I too, almost always could be found reading a book instead of talking to friends. I still have that problem to this day. I’m like the back-up friend that gets called when all their other friends are too busy :(

    I would have never guessed that you were bullied either..you’re super talented. But that just goes to show, some of the most talented individuals rise from the ashes of injustice. Just look at your web-page!

    Anyway enough of my blabbering ((Hugs!))

  • Annie says:

    I applaud your honest vulnerability! It is so true that children’s cruelty leaves scares. I am still very self conscious in groups of people and have to tell myself that “no, people don’t think you are wierd.” I was that girl too. One time in 6th grade the teacher left the room for 1 minute and the entire class took my binder and used it as a soccer ball. I was mortified. Every time I would get a drink from the fountain people would shout “eww! Don’t use that one! you might get Annie germs!”

    Now I am hoping to learn how I can help my son and daughter when they go through hard times like this. My faith got me through it. When I felt all alone, I turned to Christ and he helped me know that I am loved no matter what. I know you don’t believe, but that is what I am going to teach my children. I hope they have it easier than you and I did though!

  • Holly Neolle, I think just by writing this you bring up an important subject. It doesn’t matter how old you are, 6 or 36, bullying is wrong. And it sucks.

    I was teased growing up as well. Not as severely, but it still had an impact.

    I want to have an impact in my child’s life and show her what it looks like to treat others with kindness, respect and dignity. And I think a large part of that is showing her how God sees her-beautiful, talented, and loved.

    But it’s hard- believe it or not bullying starts in Preschool. Kids learn very early on how to use heir words and actions to hurt others. They learn by watching and testing out behaviors on other children. This can be and should be turned around for the positive. Teaching kids about kindness and friendship.

  • Chanda says:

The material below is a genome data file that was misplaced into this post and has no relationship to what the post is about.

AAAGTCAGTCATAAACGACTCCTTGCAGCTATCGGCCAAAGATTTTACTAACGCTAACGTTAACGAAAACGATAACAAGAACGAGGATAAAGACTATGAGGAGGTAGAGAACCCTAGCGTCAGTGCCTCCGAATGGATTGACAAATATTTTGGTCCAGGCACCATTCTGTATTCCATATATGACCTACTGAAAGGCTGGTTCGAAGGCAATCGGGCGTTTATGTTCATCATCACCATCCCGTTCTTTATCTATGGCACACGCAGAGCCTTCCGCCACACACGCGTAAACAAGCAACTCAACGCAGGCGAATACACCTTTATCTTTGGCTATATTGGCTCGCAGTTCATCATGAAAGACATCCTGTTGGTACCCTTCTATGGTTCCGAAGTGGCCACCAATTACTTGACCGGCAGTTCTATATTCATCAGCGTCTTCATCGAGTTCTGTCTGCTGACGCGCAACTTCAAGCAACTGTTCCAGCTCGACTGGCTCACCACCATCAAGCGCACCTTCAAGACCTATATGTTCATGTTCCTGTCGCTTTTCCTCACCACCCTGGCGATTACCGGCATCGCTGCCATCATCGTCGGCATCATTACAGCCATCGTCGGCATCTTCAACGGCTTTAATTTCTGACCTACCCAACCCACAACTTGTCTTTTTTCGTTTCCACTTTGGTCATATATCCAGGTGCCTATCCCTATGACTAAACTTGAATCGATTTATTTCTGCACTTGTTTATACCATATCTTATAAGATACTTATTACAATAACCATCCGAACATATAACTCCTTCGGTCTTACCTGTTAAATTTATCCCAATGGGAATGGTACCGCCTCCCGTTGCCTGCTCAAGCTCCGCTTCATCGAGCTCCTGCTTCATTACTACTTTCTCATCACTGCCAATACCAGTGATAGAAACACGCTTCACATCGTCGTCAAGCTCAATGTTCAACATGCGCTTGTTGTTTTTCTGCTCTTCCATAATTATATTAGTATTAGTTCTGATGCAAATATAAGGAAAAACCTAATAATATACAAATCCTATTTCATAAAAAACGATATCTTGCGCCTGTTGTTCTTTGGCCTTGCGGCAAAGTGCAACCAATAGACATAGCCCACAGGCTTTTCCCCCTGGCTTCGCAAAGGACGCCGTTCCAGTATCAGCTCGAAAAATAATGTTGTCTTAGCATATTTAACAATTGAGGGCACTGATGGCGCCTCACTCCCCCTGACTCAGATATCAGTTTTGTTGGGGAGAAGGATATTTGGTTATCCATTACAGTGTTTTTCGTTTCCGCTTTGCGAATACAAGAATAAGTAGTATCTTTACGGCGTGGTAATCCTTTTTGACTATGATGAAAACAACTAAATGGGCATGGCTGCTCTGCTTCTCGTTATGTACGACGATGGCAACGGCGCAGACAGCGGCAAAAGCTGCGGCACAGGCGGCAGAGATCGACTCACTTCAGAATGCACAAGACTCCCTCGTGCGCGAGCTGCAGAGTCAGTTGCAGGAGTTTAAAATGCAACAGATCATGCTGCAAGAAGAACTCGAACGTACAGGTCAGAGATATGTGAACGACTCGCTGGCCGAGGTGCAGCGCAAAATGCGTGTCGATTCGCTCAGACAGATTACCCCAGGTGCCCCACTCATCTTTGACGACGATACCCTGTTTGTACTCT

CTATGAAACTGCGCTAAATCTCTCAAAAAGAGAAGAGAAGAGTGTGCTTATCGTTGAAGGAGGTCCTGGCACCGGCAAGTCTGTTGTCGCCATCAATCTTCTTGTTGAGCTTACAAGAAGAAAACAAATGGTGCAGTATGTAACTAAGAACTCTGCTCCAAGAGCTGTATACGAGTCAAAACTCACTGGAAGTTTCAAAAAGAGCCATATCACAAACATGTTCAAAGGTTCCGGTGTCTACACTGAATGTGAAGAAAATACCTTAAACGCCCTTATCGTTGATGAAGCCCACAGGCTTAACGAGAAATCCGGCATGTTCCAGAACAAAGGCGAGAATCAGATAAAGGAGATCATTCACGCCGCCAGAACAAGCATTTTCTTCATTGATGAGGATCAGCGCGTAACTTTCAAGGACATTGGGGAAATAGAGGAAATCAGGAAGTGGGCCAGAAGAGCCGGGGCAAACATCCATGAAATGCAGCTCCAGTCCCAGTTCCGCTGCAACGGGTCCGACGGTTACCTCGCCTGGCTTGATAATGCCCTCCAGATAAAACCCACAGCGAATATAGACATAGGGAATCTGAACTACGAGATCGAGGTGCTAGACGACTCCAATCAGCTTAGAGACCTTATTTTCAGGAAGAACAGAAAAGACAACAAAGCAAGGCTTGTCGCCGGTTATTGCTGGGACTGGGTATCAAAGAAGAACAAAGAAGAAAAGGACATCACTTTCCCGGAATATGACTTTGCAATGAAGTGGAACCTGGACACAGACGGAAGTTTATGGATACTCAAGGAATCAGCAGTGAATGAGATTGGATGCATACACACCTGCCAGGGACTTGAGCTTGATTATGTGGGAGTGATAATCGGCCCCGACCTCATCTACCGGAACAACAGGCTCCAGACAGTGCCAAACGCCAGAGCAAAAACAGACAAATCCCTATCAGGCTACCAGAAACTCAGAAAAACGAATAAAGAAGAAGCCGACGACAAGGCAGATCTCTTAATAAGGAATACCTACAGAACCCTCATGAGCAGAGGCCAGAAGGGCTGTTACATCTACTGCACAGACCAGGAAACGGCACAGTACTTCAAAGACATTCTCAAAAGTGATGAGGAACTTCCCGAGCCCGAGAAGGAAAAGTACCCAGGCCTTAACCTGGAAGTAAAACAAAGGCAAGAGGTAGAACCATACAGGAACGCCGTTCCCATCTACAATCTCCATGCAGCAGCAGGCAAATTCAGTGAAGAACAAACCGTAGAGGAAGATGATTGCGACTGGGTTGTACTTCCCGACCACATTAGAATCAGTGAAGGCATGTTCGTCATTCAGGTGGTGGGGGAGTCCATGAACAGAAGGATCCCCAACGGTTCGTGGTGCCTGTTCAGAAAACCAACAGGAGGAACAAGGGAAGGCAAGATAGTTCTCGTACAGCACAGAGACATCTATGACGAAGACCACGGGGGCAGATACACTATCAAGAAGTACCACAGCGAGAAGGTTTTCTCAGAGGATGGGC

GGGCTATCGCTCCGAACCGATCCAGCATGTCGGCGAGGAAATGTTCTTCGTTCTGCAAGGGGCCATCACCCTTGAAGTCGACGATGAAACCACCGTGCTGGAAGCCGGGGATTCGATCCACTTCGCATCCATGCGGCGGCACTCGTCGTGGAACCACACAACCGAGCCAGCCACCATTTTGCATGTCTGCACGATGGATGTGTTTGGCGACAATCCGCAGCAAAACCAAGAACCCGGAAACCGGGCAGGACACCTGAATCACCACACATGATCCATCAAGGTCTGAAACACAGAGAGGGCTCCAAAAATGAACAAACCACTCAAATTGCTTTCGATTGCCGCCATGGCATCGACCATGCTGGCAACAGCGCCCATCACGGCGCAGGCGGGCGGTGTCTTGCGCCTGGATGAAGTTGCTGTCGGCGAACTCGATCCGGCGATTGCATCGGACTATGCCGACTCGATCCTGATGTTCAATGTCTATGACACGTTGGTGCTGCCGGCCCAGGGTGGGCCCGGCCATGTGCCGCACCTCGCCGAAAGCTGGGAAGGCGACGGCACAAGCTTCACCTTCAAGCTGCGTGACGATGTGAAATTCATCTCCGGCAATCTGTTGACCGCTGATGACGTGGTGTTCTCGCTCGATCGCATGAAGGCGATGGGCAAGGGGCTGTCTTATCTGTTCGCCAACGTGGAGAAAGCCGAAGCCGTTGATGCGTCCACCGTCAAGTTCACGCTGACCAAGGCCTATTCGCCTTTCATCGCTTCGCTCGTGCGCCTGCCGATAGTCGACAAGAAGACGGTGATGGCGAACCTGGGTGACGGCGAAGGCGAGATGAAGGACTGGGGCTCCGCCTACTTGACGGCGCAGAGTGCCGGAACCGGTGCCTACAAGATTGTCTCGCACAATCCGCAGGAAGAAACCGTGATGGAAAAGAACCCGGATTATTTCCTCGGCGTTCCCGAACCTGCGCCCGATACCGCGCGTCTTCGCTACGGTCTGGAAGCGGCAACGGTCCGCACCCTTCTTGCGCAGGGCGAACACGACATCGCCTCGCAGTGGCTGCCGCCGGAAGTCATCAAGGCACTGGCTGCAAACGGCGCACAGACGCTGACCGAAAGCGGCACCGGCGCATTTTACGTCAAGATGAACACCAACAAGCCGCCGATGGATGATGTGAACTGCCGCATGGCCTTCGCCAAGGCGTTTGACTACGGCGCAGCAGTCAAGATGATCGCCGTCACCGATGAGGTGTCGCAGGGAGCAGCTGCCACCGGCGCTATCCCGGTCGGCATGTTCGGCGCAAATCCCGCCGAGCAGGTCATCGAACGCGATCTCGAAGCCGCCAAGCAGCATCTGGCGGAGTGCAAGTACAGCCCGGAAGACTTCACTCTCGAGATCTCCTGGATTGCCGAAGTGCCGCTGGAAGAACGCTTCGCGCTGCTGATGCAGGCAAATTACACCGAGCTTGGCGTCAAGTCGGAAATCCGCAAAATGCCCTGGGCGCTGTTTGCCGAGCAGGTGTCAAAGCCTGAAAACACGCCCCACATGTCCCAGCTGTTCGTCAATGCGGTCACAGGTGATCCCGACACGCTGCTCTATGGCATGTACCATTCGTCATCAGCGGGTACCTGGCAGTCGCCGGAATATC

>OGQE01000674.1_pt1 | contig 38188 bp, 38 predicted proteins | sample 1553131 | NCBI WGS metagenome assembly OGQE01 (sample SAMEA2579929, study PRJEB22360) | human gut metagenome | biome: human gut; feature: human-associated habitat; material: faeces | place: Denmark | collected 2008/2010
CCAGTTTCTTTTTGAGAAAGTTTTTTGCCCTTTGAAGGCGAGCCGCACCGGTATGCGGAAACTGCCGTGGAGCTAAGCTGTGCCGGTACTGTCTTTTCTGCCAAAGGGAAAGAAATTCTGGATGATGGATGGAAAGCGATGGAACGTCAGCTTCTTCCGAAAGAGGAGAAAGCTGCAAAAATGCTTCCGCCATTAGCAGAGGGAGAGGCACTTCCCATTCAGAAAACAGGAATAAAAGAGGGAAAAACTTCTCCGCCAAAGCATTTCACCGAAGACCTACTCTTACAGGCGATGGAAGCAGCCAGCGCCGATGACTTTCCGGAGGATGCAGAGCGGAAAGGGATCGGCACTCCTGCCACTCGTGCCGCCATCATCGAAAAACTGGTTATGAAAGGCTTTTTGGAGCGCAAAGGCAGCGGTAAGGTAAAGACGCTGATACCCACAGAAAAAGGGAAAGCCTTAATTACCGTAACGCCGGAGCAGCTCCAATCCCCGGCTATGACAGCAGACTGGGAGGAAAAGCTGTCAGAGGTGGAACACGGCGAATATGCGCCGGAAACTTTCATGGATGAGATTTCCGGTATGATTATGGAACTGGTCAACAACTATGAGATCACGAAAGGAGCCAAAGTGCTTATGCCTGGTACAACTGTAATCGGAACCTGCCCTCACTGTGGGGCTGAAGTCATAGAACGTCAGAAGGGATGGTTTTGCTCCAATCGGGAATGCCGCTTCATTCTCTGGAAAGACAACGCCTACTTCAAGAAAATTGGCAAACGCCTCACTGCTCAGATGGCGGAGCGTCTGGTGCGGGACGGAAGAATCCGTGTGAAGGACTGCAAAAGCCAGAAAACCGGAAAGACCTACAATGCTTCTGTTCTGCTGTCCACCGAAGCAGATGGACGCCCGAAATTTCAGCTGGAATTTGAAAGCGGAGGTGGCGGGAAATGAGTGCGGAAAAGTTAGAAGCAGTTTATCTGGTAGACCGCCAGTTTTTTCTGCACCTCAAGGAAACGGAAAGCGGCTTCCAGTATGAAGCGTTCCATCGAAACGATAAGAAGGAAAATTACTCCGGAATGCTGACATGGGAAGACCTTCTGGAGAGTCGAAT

I am so saddened by this post. It makes me want to cry picturing you suffering these injustices and feeling so alone. My heart breaks for you. It makes me want to cry, thinking that my child could be the one being bullied.

    What can be done? How can we prevent these kinds of things happening? How do we protect our children?

  • Adam says:

    I was that girl too.
    Except, you know… boy.

    I always told myself that the reason I was a misfit was because I was Mormon. Now I’m not Mormon and I’m still a misfit… I think I still tell myself it’s because I was raised Mormon. Someday I might just have to face up to the fact that I’m a misfit.

  • Let me just say, that I think we’re kindred spirits. I was never understood by anyone at school, and was picked on daily. It’s tough, but I know now that I have a better life. I have a wonderful husband and a happy and healthy little girl. You have the same. And remember, I heart you!

  • It’s not just children that are cruel. It’s people. I know where you are coming from, both as a child and an adult. You always think it’s you and no matter how much you try not to hurt – you do. People hurt people too often. Good for you for talking about it openly and putting yourself out there. My hat is off you to, Holly Neolle!

  • I cannot tell you how many times I’ve wracked my brain, trying to figure out how to make sure that doesn’t happen to my kid and how to know if it is.

    Life is so much richer after school. People accept and respect me. At least I think they do……:)

  • Victoria says:

    Let me just say that I got SAT ON – SAT ON – in middle school. Last picked for gym, etc. etc. I know how this goes, and there are many of us out there, and if we all stand together and raise awareness of acceptance – maybe we can make things better?

  • MiaZagora says:

    Hey, I was sort of That Girl too…but, fortunately, people pretty much ignored and stayed away from me. Anyway, I would imagine I’ve been around at least ten (fifteen…twenty?) years longer than you, so I will tell you it does get better. I’ve even friended people on Facebook that would have never spoken to me in high school.

  • Missy says:

    I was That Girl. It does do damage. But I have learned that a lot of those bullies have junk in their own lives going on that makes them feel insecure and the only way they know how to make themselves feel better, is to pick on someone else.

    I actually have recently found a few of those “bullies” on facebook and they have apologized beyond belief for their actions and behaviors. Truth be told, they were going through their own “bully” situations that no one else knew about.